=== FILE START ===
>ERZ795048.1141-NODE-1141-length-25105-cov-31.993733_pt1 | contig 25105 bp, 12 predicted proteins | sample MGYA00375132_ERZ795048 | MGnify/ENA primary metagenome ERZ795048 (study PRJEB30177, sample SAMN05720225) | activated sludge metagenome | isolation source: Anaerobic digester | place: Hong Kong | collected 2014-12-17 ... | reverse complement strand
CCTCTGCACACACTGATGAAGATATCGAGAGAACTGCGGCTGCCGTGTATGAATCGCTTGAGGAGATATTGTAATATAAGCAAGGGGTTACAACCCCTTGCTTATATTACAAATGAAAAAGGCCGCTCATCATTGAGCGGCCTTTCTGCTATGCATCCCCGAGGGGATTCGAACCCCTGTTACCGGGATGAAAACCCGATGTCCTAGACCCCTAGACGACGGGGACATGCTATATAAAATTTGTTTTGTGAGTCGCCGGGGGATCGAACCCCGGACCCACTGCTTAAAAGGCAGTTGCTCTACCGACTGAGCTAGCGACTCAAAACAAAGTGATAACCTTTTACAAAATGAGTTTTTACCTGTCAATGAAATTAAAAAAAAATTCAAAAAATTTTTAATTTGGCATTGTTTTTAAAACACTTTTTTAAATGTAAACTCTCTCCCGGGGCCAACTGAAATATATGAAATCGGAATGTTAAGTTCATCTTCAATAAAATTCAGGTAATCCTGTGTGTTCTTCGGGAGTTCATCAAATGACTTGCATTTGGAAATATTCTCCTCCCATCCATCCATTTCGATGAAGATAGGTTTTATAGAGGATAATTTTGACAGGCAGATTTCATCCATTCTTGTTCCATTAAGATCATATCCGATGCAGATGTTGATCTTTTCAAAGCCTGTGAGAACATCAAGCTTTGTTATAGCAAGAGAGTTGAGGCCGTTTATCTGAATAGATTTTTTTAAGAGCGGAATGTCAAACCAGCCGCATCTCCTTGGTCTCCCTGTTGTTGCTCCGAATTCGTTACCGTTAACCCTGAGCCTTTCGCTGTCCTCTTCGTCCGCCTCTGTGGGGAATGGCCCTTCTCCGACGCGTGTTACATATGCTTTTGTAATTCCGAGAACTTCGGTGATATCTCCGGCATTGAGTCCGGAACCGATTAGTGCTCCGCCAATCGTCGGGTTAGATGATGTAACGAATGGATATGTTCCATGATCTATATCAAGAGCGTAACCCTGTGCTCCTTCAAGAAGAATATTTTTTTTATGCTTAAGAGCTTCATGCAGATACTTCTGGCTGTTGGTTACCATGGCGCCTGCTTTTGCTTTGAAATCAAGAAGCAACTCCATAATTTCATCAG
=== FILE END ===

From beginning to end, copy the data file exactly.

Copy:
>ERZ795048.1141-NODE-1141-length-25105-cov-31.993733_pt1 | contig 25105 bp, 12 predicted proteins | sample MGYA00375132_ERZ795048 | MGnify/ENA primary metagenome ERZ795048 (study PRJEB30177, sample SAMN05720225) | activated sludge metagenome | isolation source: Anaerobic digester | place: Hong Kong | collected 2014-12-17 ... | reverse complement strand
CCTCTGCACACACTGATGAAGATATCGAGAGAACTGCGGCTGCCGTGTATGAATCGCTTGAGGAGATATTGTAATATAAGCAAGGGGTTACAACCCCTTGCTTATATTACAAATGAAAAAGGCCGCTCATCATTGAGCGGCCTTTCTGCTATGCATCCCCGAGGGGATTCGAACCCCTGTTACCGGGATGAAAACCCGATGTCCTAGACCCCTAGACGACGGGGACATGCTATATAAAATTTGTTTTGTGAGTCGCCGGGGGATCGAACCCCGGACCCACTGCTTAAAAGGCAGTTGCTCTACCGACTGAGCTAGCGACTCAAAACAAAGTGATAACCTTTTACAAAATGAGTTTTTACCTGTCAATGAAATTAAAAAAAAATTCAAAAAATTTTTAATTTGGCATTGTTTTTAAAACACTTTTTTAAATGTAAACTCTCTCCCGGGGCCAACTGAAATATATGAAATCGGAATGTTAAGTTCATCTTCAATAAAATTCAGGTAATCCTGTGTGTTCTTCGGGAGTTCATCAAATGACTTGCATTTGGAAATATTCTCCTCCCATCCATCCATTTCGATGAAGATAGGTTTTATAGAGGATAATTTTGACAGGCAGATTTCATCCATTCTTGTTCCATTAAGATCATATCCGATGCAGATGTTGATCTTTTCAAAGCCTGTGAGAACATCAAGCTTTGTTATAGCAAGAGAGTTGAGGCCGTTTATCTGAATAGATTTTTTTAAGAGCGGAATGTCAAACCAGCCGCATCTCCTTGGTCTCCCTGTTGTTGCTCCGAATTCGTTACCGTTAACCCTGAGCCTTTCGCTGTCCTCTTCGTCCGCCTCTGTGGGGAATGGCCCTTCTCCGACGCGTGTTACATATGCTTTTGTAATTCCGAGAACTTCGGTGATATCTCCGGCATTGAGTCCGGAACCGATTAGTGCTCCGCCAATCGTCGGGTTAGATGATGTAACGAATGGATATGTTCCATGATCTATATCAAGAGCGTAACCCTGTGCTCCTTCAAGAAGAATATTTTTTTTATGCTTAAGAGCTTCATGCAGATACTTCTGGCTGTTGGTTACCATGGCGCCTGCTTTTGCTTTGAAATCAAGAAGCAACTCCATAATTTCATCAG